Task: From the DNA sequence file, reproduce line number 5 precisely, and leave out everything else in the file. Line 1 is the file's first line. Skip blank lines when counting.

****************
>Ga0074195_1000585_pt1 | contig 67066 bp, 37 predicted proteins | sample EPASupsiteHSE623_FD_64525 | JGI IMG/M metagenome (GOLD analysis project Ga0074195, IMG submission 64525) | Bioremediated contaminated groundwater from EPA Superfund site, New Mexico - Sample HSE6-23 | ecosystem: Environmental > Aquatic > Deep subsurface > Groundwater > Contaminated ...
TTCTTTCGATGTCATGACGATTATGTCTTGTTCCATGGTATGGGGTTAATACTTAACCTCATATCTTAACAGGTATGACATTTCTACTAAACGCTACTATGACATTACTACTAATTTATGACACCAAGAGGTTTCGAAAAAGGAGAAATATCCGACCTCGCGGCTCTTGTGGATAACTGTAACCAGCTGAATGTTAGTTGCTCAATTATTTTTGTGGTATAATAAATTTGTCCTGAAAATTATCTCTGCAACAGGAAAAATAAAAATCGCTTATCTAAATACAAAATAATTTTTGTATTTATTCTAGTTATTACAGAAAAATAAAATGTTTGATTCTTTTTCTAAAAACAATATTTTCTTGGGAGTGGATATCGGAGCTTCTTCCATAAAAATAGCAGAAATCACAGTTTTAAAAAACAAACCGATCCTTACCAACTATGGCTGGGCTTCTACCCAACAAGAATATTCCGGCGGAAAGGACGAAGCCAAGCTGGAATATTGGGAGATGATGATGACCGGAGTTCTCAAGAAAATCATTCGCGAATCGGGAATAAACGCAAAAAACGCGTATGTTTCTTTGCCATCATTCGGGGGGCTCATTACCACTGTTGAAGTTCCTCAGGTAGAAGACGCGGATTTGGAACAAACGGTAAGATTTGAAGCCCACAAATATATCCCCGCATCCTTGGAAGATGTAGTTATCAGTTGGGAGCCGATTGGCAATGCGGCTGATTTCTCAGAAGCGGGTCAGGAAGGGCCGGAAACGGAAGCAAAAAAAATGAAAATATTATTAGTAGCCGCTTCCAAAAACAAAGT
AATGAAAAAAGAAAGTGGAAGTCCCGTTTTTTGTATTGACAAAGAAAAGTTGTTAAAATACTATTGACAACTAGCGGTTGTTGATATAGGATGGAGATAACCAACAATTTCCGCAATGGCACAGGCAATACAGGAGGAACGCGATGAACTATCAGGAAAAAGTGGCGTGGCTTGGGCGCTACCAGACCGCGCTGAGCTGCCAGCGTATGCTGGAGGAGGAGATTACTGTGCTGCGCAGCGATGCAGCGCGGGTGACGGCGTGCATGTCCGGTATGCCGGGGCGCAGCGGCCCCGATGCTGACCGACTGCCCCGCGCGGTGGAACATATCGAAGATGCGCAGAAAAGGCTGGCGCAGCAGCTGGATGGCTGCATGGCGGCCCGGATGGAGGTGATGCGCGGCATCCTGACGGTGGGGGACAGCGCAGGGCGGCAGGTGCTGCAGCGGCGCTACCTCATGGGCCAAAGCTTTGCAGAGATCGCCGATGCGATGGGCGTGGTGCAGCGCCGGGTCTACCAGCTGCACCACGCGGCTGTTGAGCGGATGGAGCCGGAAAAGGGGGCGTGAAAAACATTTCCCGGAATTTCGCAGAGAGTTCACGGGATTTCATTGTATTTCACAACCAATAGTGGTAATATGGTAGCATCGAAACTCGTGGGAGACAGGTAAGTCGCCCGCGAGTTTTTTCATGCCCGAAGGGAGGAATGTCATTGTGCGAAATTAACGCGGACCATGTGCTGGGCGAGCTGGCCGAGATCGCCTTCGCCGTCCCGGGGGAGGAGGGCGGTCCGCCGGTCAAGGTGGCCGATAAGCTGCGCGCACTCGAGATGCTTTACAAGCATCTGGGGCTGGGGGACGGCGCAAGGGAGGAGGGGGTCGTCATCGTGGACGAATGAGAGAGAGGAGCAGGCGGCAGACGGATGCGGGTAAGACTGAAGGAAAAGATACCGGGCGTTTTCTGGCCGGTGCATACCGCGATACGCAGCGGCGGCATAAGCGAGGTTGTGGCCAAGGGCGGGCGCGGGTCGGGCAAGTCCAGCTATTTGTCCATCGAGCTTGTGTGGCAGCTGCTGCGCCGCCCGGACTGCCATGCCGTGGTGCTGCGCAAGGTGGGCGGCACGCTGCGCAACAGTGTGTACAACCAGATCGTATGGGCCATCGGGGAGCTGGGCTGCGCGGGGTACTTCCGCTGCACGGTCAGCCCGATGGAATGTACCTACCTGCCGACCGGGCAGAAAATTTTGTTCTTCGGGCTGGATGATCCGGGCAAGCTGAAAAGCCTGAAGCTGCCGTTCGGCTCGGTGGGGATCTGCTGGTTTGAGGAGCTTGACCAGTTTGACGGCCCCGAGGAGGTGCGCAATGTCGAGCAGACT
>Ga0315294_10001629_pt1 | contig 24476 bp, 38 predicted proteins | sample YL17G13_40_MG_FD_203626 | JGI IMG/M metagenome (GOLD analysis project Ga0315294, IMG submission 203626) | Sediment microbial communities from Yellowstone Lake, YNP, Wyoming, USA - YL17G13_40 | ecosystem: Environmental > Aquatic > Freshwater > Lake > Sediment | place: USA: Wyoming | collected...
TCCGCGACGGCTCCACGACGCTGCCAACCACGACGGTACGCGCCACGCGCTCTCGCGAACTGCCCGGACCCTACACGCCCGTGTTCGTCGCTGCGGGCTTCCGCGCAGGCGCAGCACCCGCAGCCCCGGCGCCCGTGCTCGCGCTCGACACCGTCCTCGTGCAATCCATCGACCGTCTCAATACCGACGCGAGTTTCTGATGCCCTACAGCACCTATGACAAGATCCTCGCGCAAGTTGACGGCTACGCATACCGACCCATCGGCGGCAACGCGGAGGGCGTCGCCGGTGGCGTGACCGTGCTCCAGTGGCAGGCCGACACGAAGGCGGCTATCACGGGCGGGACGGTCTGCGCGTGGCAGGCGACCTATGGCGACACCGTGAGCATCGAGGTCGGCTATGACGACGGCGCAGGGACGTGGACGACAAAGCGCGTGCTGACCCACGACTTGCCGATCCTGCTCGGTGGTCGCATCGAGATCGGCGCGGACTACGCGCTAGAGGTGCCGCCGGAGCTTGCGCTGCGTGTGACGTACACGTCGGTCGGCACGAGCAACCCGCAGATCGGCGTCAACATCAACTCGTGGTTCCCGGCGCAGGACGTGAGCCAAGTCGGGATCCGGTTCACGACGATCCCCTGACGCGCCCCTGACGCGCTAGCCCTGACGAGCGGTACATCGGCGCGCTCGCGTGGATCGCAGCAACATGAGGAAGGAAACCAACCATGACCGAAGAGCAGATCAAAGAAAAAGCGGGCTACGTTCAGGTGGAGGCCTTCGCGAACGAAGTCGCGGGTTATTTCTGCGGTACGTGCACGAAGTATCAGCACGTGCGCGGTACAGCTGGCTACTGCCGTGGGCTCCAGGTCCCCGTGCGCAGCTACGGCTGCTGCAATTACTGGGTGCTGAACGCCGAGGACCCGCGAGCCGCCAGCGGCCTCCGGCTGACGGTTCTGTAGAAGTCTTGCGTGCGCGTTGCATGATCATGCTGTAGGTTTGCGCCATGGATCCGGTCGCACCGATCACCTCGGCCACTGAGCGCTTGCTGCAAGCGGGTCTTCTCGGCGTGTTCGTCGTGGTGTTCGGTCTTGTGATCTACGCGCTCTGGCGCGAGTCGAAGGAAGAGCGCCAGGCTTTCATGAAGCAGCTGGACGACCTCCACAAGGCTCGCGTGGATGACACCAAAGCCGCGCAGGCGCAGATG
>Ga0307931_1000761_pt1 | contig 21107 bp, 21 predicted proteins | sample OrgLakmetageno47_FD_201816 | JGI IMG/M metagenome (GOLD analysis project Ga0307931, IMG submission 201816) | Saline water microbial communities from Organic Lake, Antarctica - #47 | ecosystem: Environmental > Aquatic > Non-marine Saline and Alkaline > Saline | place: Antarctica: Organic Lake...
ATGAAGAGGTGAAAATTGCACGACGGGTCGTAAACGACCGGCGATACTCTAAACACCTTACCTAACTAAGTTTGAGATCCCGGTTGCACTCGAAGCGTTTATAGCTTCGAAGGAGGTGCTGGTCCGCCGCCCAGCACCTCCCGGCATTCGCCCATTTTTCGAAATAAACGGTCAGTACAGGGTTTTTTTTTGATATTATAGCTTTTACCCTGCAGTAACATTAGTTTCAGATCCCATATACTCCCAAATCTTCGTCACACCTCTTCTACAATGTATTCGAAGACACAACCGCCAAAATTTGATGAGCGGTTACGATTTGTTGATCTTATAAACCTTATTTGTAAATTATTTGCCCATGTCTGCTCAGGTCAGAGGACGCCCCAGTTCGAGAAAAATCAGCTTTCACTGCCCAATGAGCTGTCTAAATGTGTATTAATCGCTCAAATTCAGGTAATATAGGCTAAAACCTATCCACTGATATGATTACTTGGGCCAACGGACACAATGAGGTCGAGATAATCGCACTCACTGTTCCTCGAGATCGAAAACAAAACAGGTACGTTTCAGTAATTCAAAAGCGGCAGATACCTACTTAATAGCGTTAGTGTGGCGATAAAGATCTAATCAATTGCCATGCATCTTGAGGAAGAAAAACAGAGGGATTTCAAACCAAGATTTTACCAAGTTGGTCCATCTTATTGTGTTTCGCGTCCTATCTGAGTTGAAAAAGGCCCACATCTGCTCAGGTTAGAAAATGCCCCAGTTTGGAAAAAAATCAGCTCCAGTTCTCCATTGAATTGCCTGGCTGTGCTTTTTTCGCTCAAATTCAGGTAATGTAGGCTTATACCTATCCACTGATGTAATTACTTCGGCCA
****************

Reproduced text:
TCCGCGACGGCTCCACGACGCTGCCAACCACGACGGTACGCGCCACGCGCTCTCGCGAACTGCCCGGACCCTACACGCCCGTGTTCGTCGCTGCGGGCTTCCGCGCAGGCGCAGCACCCGCAGCCCCGGCGCCCGTGCTCGCGCTCGACACCGTCCTCGTGCAATCCATCGACCGTCTCAATACCGACGCGAGTTTCTGATGCCCTACAGCACCTATGACAAGATCCTCGCGCAAGTTGACGGCTACGCATACCGACCCATCGGCGGCAACGCGGAGGGCGTCGCCGGTGGCGTGACCGTGCTCCAGTGGCAGGCCGACACGAAGGCGGCTATCACGGGCGGGACGGTCTGCGCGTGGCAGGCGACCTATGGCGACACCGTGAGCATCGAGGTCGGCTATGACGACGGCGCAGGGACGTGGACGACAAAGCGCGTGCTGACCCACGACTTGCCGATCCTGCTCGGTGGTCGCATCGAGATCGGCGCGGACTACGCGCTAGAGGTGCCGCCGGAGCTTGCGCTGCGTGTGACGTACACGTCGGTCGGCACGAGCAACCCGCAGATCGGCGTCAACATCAACTCGTGGTTCCCGGCGCAGGACGTGAGCCAAGTCGGGATCCGGTTCACGACGATCCCCTGACGCGCCCCTGACGCGCTAGCCCTGACGAGCGGTACATCGGCGCGCTCGCGTGGATCGCAGCAACATGAGGAAGGAAACCAACCATGACCGAAGAGCAGATCAAAGAAAAAGCGGGCTACGTTCAGGTGGAGGCCTTCGCGAACGAAGTCGCGGGTTATTTCTGCGGTACGTGCACGAAGTATCAGCACGTGCGCGGTACAGCTGGCTACTGCCGTGGGCTCCAGGTCCCCGTGCGCAGCTACGGCTGCTGCAATTACTGGGTGCTGAACGCCGAGGACCCGCGAGCCGCCAGCGGCCTCCGGCTGACGGTTCTGTAGAAGTCTTGCGTGCGCGTTGCATGATCATGCTGTAGGTTTGCGCCATGGATCCGGTCGCACCGATCACCTCGGCCACTGAGCGCTTGCTGCAAGCGGGTCTTCTCGGCGTGTTCGTCGTGGTGTTCGGTCTTGTGATCTACGCGCTCTGGCGCGAGTCGAAGGAAGAGCGCCAGGCTTTCATGAAGCAGCTGGACGACCTCCACAAGGCTCGCGTGGATGACACCAAAGCCGCGCAGGCGCAGATG